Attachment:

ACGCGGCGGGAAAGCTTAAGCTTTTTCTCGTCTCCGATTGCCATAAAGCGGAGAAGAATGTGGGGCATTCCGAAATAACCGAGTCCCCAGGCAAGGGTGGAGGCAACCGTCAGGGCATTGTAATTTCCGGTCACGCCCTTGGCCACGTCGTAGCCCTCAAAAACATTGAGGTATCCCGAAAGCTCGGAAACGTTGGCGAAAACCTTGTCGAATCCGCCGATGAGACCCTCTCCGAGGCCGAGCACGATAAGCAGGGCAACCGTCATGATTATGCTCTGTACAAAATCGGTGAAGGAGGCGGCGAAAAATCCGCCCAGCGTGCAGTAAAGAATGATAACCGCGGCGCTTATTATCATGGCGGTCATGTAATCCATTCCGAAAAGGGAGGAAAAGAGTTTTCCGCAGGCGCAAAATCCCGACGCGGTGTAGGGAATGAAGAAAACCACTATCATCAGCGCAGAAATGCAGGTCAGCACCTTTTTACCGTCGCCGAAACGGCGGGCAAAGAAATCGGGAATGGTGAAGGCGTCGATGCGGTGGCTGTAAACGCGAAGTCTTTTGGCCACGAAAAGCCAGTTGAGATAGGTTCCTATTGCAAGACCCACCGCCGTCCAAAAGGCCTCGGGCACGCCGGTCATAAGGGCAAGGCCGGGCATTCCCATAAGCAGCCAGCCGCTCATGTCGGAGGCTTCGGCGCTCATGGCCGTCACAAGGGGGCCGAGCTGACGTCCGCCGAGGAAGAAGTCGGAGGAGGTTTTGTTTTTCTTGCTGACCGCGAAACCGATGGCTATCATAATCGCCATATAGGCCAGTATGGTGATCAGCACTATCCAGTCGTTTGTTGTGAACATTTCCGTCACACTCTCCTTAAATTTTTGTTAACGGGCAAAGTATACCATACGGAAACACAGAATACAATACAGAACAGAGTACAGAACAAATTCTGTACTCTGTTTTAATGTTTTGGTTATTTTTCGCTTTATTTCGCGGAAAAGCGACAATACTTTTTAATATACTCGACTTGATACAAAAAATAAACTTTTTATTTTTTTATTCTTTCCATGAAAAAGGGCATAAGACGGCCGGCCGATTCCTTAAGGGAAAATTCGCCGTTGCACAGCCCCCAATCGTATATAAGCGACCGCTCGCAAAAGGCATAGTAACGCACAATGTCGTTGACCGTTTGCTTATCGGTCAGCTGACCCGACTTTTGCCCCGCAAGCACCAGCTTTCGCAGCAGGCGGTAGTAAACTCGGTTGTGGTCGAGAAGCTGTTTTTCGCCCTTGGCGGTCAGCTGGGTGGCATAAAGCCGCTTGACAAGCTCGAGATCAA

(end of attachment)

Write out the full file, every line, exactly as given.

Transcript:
ACGCGGCGGGAAAGCTTAAGCTTTTTCTCGTCTCCGATTGCCATAAAGCGGAGAAGAATGTGGGGCATTCCGAAATAACCGAGTCCCCAGGCAAGGGTGGAGGCAACCGTCAGGGCATTGTAATTTCCGGTCACGCCCTTGGCCACGTCGTAGCCCTCAAAAACATTGAGGTATCCCGAAAGCTCGGAAACGTTGGCGAAAACCTTGTCGAATCCGCCGATGAGACCCTCTCCGAGGCCGAGCACGATAAGCAGGGCAACCGTCATGATTATGCTCTGTACAAAATCGGTGAAGGAGGCGGCGAAAAATCCGCCCAGCGTGCAGTAAAGAATGATAACCGCGGCGCTTATTATCATGGCGGTCATGTAATCCATTCCGAAAAGGGAGGAAAAGAGTTTTCCGCAGGCGCAAAATCCCGACGCGGTGTAGGGAATGAAGAAAACCACTATCATCAGCGCAGAAATGCAGGTCAGCACCTTTTTACCGTCGCCGAAACGGCGGGCAAAGAAATCGGGAATGGTGAAGGCGTCGATGCGGTGGCTGTAAACGCGAAGTCTTTTGGCCACGAAAAGCCAGTTGAGATAGGTTCCTATTGCAAGACCCACCGCCGTCCAAAAGGCCTCGGGCACGCCGGTCATAAGGGCAAGGCCGGGCATTCCCATAAGCAGCCAGCCGCTCATGTCGGAGGCTTCGGCGCTCATGGCCGTCACAAGGGGGCCGAGCTGACGTCCGCCGAGGAAGAAGTCGGAGGAGGTTTTGTTTTTCTTGCTGACCGCGAAACCGATGGCTATCATAATCGCCATATAGGCCAGTATGGTGATCAGCACTATCCAGTCGTTTGTTGTGAACATTTCCGTCACACTCTCCTTAAATTTTTGTTAACGGGCAAAGTATACCATACGGAAACACAGAATACAATACAGAACAGAGTACAGAACAAATTCTGTACTCTGTTTTAATGTTTTGGTTATTTTTCGCTTTATTTCGCGGAAAAGCGACAATACTTTTTAATATACTCGACTTGATACAAAAAATAAACTTTTTATTTTTTTATTCTTTCCATGAAAAAGGGCATAAGACGGCCGGCCGATTCCTTAAGGGAAAATTCGCCGTTGCACAGCCCCCAATCGTATATAAGCGACCGCTCGCAAAAGGCATAGTAACGCACAATGTCGTTGACCGTTTGCTTATCGGTCAGCTGACCCGACTTTTGCCCCGCAAGCACCAGCTTTCGCAGCAGGCGGTAGTAAACTCGGTTGTGGTCGAGAAGCTGTTTTTCGCCCTTGGCGGTCAGCTGGGTGGCATAAAGCCGCTTGACAAGCTCGAGATCAA